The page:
It was not surprising that discharges from a teaching hospital were associated with higher charges. Hospitalization at a teaching hospital has traditionally been associated with higher costs and charges due to more complex cases, specialized services, and time directed to graduate medical education (27, 28).
Prior studies have demonstrated an association between disease severity and age at presentation. Descloux et al examined the effect of age at disease onset on disease severity, dividing by prepubertal (<9 years), peripubertal (9–14 years), and postpubertal (>14 years), and found an inverse relationship between age and extent of overall disease damage regardless of disease duration, although this relationship did not apply to renal damage specifically (29). In our study, to analyze whether age effect translated into higher charges, age was divided into 3 groups: <15 years to represent the pre- and peripubescent population, 15–18 years to represent the postpubescent population, and 19–20 years to represent young adults. Initially, the age cutoff for the youngest group was <10 years, but this resulted in a very small sample size, precluding the ability to make meaningful associations with this group. We also deviated from prior publications, since this HCUP study included prevalent and incident SLE patients with age at hospitalization documented, not age at SLE onset.
On multivariate analysis, older age was associated with higher charges for all SLE discharges, but this was not true for the SLE + KI subgroup. This contradicts the presumed hypothesis that the younger patients with more severe disease would generate higher charges. Further analysis of this question would require more detailed analysis than performed here, but one could postulate that this contradiction may be explained by non–SLE-related factors such as location of service (19–20-year-olds may be admitted to adult wards), higher rates of obstetrical care in 19–20-year-old patients, or a greater burden of SLE-associated complications in survivors of early-onset SLE. The lack of an association on multivariate analysis for age in the SLE + KI subgroup is consistent with past publications (by Baqi et al and Descloux et al) that also failed to demonstrate an association between age and development of ESKD (5, 29).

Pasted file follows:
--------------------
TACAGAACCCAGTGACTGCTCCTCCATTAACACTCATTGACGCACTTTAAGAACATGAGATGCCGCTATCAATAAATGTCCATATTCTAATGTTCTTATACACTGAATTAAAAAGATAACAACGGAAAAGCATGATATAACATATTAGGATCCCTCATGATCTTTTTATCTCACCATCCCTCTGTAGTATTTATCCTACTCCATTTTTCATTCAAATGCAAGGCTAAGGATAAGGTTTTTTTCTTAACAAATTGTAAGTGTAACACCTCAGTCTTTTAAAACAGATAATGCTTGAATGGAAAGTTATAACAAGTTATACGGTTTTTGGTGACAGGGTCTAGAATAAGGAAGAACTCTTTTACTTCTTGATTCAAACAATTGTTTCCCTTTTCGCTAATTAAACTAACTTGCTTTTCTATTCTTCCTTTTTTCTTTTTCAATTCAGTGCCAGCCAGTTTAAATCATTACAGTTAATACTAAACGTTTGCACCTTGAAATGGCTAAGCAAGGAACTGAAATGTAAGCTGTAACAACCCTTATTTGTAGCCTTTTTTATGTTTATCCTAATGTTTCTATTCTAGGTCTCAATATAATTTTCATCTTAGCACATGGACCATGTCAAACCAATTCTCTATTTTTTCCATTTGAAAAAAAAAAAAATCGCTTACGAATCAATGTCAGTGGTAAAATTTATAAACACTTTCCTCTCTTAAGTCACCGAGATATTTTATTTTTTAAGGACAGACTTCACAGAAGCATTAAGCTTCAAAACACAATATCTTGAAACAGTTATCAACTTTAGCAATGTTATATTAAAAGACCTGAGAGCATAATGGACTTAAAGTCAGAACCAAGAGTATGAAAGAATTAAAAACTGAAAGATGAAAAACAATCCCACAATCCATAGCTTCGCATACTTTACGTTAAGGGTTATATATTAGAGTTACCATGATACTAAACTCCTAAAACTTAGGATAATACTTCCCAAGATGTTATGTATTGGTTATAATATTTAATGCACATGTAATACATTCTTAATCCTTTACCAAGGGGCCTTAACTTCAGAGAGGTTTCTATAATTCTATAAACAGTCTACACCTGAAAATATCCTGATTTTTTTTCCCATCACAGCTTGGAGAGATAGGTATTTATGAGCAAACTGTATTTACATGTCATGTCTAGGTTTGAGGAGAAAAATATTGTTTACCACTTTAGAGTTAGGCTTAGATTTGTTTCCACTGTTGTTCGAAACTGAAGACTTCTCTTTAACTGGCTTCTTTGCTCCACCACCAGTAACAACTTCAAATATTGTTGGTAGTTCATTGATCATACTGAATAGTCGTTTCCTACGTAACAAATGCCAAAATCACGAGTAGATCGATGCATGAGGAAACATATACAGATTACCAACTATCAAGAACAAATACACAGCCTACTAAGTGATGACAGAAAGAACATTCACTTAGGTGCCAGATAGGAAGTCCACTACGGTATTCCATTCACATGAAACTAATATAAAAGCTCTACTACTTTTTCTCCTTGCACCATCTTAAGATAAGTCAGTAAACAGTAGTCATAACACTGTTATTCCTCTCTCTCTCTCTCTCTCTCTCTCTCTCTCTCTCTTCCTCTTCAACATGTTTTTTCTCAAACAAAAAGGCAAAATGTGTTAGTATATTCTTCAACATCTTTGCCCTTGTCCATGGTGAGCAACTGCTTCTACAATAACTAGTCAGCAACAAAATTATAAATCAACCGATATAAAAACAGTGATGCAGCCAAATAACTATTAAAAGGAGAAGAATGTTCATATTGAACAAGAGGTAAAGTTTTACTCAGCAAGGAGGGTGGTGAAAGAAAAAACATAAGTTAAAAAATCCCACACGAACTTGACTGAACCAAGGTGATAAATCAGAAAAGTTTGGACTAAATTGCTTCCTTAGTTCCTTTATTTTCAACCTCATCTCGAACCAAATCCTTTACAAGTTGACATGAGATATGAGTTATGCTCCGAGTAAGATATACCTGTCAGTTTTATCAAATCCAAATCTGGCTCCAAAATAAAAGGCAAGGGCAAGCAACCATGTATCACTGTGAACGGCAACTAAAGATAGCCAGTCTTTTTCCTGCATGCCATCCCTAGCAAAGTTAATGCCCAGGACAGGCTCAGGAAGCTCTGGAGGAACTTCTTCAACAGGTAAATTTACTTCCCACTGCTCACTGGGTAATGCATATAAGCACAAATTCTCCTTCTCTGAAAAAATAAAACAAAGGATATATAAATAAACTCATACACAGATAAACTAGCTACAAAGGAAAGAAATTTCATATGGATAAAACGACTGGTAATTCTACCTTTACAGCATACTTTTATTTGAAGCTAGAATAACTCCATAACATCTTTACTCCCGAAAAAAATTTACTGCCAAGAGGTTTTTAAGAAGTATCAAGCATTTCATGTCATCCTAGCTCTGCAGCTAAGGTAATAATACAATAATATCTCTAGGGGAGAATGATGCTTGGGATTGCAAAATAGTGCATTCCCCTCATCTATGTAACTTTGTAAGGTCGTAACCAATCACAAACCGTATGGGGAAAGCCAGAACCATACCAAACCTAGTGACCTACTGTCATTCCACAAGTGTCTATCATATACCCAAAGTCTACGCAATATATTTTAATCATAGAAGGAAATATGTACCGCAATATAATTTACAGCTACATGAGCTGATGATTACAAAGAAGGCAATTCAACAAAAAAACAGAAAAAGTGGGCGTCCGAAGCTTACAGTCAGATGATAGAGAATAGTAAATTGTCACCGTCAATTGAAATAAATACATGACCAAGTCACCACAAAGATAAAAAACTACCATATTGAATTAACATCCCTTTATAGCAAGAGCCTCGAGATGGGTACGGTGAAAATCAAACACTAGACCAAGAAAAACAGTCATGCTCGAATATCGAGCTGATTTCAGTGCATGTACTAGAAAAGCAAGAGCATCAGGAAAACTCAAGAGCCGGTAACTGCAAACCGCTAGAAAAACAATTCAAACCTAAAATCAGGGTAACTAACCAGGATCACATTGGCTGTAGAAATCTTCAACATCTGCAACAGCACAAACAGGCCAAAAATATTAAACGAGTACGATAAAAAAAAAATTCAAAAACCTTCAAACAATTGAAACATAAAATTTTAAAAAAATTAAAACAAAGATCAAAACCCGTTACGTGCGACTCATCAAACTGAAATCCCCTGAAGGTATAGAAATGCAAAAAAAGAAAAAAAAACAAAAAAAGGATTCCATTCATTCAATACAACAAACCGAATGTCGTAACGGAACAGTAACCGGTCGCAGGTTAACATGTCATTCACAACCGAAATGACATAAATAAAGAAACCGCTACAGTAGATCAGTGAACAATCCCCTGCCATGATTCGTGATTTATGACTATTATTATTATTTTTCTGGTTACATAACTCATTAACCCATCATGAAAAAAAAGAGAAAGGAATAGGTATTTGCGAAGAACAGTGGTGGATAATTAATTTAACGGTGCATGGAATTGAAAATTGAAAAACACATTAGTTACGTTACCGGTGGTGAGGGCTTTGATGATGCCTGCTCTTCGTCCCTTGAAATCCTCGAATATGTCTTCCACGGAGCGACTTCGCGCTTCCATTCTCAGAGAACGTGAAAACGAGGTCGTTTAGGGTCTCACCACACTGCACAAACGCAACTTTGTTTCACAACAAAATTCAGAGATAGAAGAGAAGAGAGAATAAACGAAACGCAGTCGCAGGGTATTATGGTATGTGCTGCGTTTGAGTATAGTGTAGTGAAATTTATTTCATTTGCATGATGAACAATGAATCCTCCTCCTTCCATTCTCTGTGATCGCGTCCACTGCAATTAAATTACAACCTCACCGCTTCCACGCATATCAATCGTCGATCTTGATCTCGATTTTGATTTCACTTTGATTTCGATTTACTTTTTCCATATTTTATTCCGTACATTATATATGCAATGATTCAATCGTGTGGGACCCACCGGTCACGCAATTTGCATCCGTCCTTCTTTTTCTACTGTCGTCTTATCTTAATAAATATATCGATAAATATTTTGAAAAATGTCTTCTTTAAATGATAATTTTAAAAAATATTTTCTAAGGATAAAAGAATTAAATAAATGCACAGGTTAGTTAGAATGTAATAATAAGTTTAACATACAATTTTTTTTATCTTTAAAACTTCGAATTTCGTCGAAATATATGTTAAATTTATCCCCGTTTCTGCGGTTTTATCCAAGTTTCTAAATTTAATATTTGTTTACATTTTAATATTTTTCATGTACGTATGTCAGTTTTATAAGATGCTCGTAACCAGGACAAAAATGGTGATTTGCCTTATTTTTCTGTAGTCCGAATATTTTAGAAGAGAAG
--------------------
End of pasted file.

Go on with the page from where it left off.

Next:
One study has reviewed pediatric SLE health care utilization in the past. Brunner et al evaluated SLE costs from 2 pediatric centers, examining variables such as inpatient versus outpatient care, medications, laboratory testing, and dialysis (17). Our analysis was different in that we examined inpatient care only, analyzing demographic and kidney disease–specific variables. Both the study by Brunner et al and our study examined the role of dialysis/ESKD on charges. Brunner et al examined the cost of dialysis in their population (n = 119), finding that dialysis patients constituted 2.5% of their study population, but contributed to 11% of the total direct costs. In our study of 7,558,812 pediatric and 7,390 pediatric SLE hospitalizations in 2006, we found that ESKD contributed to 15% of SLE discharges and 28% of all SLE-associated charges. While the 2 analyses are not directly comparable, they both demonstrate that ESKD is responsible for a disproportionate percentage of total SLE health care resources.
Several studies have examined health care utilization by adults with SLE on a national level and demonstrated results consistent with our study. Pelletier et al reported data from a 2006–2008 US claims database that adult SLE patients with kidney involvement were hospitalized more frequently than those without kidney involvement (30.3% versus 13.6%; P < 0.001) and had greater annual followup costs in both inpatient and outpatient settings ($30,652 versus $12,029; P < 0.001) (15). Clarke et al surveyed adult SLE patients at 6 centers in the US, Canada, and the UK on their reported use of medical services and calculated an estimated cost based on market costs. They reported that the 4-year (1995–1999) cumulative direct medical cost of SLE patients with kidney involvement was $27,869–99,544 versus $20,337 in those without kidney involvement (16). Li et al examined a Medicaid database (combined pediatric and adult data) and reported that the mean annual cost over a 5-year period ranged from $27,463–50,578 in patients with kidney involvement versus $13,014–16,638 in patients without kidney involvement. Patients that developed ESKD had mean costs ranging from $47,660–106,982 per annum (13).